In the Gospel of Matthew, Jesus showed His need for encouragement. “My soul is exceedingly sorrowful, even to death….O My Father, if it is possible, let this cup pass from Me; nevertheless, not as I will, but as You will.” (Matthew 26:38) Jesus turned to His Father for encouragement even though His divine nature had full knowledge of God’s salvific plan.
Encouragement is defined as “the action of giving someone support, confidence, or hope.” If the Creator of the world needed to receive this type of support from His Father, how much more, as finite, created beings, might we need it as well? Notice also that encouragement is defined as an “action of giving.” Regardless of whether it’s given to you or given by you, the act of encouragement requires the participation of at least two parties. It cannot happen in isolation.
As Christians, I believe we have a responsibility to encourage others. The primary reason is because it’s what Jesus did, and our goal should be to emulate Him. In the book of Luke, Jesus saw difficulties coming for the believers of that time—including His disciples. He said, “What is the price of five sparrows—two copper coins? Yet God does not forget a single one of them. And the very hairs on your head are all numbered. So don’t be afraid; you are more valuable to God than a whole flock of sparrows….don’t worry about how to defend yourself or what to say, for the Holy Spirit will teach you at that time what needs to be said.” (Luke 12:6,11-12 NLT) In just a few short sentences, Jesus reinforces their value to the Father, and then reminds them that, regardless of what happens, they will have the Support (with a capital “S”) that they need.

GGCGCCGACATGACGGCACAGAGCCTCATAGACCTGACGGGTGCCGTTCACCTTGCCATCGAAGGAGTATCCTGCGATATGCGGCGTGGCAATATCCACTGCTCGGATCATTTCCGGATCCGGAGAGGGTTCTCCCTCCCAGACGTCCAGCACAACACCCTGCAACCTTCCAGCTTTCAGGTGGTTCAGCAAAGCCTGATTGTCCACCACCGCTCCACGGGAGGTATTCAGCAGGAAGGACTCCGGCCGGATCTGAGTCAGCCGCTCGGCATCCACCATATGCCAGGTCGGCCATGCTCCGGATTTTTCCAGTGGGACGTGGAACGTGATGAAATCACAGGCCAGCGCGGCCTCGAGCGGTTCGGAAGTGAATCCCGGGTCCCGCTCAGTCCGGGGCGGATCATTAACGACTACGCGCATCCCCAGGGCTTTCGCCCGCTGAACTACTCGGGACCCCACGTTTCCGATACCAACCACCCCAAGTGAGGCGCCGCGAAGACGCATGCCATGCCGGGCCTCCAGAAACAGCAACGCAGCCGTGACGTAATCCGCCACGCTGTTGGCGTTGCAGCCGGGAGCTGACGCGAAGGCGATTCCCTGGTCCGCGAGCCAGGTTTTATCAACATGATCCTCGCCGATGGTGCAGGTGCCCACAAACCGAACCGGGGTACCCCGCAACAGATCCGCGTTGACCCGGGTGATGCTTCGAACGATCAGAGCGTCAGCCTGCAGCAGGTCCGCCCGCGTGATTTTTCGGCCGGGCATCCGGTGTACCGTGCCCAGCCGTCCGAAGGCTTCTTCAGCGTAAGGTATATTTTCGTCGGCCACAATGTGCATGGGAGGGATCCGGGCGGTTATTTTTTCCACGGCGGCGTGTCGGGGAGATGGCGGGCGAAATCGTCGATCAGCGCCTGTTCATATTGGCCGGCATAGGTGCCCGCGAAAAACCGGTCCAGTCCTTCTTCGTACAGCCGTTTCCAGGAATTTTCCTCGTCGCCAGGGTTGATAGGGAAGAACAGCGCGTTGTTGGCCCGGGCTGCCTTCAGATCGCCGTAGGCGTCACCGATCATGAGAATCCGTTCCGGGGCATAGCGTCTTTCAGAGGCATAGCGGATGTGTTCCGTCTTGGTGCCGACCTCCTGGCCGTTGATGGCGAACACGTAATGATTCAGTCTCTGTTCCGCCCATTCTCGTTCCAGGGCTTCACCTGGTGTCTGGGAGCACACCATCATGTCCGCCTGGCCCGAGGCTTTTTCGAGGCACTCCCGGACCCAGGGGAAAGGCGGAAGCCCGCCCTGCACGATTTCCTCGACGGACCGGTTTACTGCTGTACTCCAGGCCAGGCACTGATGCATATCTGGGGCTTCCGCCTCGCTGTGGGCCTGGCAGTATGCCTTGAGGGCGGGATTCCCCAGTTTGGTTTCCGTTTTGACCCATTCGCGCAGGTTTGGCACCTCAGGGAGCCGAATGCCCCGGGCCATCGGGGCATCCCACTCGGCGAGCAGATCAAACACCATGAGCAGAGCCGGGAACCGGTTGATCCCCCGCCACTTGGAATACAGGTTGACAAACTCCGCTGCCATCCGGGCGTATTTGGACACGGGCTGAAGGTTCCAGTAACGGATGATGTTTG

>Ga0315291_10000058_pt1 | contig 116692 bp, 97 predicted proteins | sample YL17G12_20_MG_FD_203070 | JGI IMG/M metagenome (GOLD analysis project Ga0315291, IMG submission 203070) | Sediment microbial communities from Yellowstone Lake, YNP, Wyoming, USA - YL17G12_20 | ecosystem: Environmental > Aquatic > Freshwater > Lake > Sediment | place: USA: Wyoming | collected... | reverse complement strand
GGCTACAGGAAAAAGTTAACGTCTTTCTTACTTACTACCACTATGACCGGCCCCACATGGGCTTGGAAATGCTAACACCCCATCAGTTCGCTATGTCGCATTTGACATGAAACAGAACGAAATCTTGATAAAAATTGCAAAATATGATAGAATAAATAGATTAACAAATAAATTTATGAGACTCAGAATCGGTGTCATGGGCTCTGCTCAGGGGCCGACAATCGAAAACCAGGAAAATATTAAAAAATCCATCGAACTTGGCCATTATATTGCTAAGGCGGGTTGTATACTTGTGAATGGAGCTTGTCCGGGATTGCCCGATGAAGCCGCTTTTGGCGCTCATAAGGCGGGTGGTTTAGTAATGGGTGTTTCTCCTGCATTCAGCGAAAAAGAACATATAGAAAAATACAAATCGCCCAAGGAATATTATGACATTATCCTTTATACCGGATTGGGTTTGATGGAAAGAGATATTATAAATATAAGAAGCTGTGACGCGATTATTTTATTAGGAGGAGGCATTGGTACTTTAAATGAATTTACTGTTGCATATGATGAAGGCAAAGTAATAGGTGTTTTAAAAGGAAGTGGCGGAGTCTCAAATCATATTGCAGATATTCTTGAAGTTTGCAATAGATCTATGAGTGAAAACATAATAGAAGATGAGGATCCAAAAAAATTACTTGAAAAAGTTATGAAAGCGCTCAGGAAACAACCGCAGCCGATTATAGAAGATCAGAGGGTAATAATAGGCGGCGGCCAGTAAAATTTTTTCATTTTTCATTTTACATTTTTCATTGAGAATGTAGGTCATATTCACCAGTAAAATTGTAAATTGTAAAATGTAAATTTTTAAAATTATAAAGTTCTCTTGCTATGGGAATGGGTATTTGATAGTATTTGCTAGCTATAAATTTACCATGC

In the writings of Mrs. White, you’ll find suggestions of encouragement as well. In her book My Life Today, she says, “Kind, cheerful, encouraging words will prove more effective than the most healing medicines. These will bring courage to the heart of the desponding and discouraged, and the happiness and sunshine brought into the family by kind acts and encouraging words will repay the effort tenfold.” (p. 157)
What would happen if we took Mrs. White at her word when she says that our encouraging words would “repay the effort tenfold?” Would we perceive the change in courage and happiness in our immediate family? In our place of work? In our Sabbath School class? In the larger context of our cities and communities? I want to do better about encouraging others so I can have this kind of impact on the world around me.
How about you?
[author] [author_image timthumb=’on’]https://spencervillechurch.org/wp-content/uploads/2015/04/jas-headshot.jpg[/author_image] [author_info]Jason Lombard is the Associate Pastor for Administration, Media and Communications at Spencerville Church in Northern Silver Spring, Maryland. On Twitter? Follow Jason @jasonrlombard.[/author_info] [/author]